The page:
More thoughts on the city’s union woes.
The city has a big PR struggle on its hands to convince folks that allowing non-uniformed workers to unionize would be bad for the city.
So far, the city managers and commissioners seem to be losing that battle because they haven’t articulated a clear reason to oppose unionization.
About the closest anti-union folks have come is the argument that a union will be a third party in city of Enid decisions.
This is a very real concern, but it’s one that’s hard to articulate. However, it is worth talking about.
The AFSCME union is here in Enid, actively working to get a union established in the city. These folks are not from Enid -- they are from elsewhere, yet they are here.
Some of these non-local union officials are the ones who brought pretty signs to the Aug. 13 meeting for city workers to hold. They have paid for the signs you’ve been around town about Another Neighbor for a City Worker. The union has pumped at least $20,000 into Enid, beginning with the last city commission meeting.
These same officials were helping organize the rally at City Hall Aug. 13 and basically egging city workers on, saying “this isn’t over until you say it’s over.”
Now, most folks want to see city workers get a fair shake, but it makes me nervous that Enid seems to be on tap as a proving ground for union power.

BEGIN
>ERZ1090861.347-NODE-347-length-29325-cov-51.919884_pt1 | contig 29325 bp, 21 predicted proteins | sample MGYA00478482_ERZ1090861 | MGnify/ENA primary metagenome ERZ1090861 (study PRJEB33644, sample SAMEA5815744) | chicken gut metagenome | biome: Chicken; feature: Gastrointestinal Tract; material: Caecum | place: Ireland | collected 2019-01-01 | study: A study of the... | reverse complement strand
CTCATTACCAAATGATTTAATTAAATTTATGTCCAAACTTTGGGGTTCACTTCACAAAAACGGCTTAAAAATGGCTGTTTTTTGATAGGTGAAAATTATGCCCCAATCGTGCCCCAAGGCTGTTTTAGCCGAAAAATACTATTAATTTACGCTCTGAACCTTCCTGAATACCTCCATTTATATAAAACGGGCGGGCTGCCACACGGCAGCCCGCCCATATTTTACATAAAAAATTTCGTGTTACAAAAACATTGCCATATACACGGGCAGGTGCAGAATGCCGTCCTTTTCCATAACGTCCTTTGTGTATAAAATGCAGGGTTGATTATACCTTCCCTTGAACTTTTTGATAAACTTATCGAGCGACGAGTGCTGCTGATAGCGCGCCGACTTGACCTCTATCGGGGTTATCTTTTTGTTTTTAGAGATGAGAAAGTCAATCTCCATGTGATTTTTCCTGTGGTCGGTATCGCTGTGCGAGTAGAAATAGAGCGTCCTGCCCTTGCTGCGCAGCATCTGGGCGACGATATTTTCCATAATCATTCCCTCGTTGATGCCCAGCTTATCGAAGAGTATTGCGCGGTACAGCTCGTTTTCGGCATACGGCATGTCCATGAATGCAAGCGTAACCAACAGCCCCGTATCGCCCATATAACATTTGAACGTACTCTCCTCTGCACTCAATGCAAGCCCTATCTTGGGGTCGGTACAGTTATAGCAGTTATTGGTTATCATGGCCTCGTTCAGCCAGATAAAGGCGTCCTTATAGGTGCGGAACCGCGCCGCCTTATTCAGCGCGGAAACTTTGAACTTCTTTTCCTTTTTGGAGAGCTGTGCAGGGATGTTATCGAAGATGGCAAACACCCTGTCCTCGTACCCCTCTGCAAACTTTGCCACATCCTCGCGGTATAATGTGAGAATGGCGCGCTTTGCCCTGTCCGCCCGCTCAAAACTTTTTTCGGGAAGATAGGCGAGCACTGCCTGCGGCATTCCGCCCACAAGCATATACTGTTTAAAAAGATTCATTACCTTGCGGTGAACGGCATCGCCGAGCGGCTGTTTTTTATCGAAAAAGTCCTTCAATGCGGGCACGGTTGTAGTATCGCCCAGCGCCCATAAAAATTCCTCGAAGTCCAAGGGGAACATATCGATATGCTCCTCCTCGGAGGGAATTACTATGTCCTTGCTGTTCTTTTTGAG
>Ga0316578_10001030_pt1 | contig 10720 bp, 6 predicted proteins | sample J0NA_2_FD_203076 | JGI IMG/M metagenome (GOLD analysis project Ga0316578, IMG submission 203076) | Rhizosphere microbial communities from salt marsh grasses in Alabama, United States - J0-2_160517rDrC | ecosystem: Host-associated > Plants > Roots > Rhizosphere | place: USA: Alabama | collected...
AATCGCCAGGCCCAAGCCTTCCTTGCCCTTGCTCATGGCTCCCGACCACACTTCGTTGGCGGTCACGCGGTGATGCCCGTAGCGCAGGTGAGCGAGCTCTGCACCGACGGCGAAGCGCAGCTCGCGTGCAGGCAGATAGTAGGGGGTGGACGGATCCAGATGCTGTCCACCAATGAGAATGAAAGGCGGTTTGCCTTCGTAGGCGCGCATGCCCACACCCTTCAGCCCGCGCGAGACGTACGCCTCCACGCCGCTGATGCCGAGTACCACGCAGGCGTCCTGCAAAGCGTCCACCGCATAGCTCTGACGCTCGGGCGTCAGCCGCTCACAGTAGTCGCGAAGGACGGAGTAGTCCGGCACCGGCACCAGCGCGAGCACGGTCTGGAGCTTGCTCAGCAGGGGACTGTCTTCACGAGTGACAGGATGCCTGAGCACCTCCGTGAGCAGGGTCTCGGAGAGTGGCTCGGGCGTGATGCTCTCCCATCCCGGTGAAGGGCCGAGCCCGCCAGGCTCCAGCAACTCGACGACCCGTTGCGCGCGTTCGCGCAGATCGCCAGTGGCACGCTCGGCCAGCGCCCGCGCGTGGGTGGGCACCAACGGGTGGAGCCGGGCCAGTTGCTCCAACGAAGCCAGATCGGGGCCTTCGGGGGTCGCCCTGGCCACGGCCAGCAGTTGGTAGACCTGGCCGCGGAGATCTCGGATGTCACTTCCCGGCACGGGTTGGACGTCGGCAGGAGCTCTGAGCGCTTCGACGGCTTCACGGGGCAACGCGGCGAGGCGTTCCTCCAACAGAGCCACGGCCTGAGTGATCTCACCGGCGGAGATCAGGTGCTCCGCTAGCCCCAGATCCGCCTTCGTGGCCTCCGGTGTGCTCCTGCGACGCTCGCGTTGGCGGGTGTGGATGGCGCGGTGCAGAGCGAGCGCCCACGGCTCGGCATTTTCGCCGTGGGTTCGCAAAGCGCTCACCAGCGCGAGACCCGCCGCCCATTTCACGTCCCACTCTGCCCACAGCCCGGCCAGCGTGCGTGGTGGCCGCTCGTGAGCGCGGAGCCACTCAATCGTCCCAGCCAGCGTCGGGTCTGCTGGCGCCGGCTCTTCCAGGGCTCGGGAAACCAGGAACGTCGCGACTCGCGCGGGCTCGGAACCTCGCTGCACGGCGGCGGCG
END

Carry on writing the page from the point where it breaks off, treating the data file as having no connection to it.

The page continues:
I’d much prefer a system be worked out locally, between administrators and city employees, where they negotiate -- perhaps with an arbitrator -- to work out a grievance arrangement so workers don’t feel they have little or no recourse from retribution actions of managers.
This seems to be the sticking point -- the workers want to know they can’t just be fired at the whim of a manager.
Yes, employment is “at will,” but for public employees, there needs to be a reasonable Reduction in Force plan in place should the city need to cut jobs due to economics.
The previous handling of city employees was reprehensible, and that’s the main driver behind a union movement.
You know, some things just don’t need to be said.
Like religious broadcaster Pat Robertson’s claim that the United States should exercise an assassination doctrine on Venezuelan President Hugo Chavez.
Some folks may agree with Robertson’s assessment. However, that kind of thinking pretty much goes against all the values we as Americans say we hold dear. Not to mention values that Christians espouse, such as every life is precious.
No doubt, American and Christian values are being challenged by the relentless hate doctrine of extreme Islamism. Is it going to come down to a cultural decision, eventually, of kill or be killed?
Who knows, but at this point, it seems risky for a religious broadcaster to be openly talking about such things.
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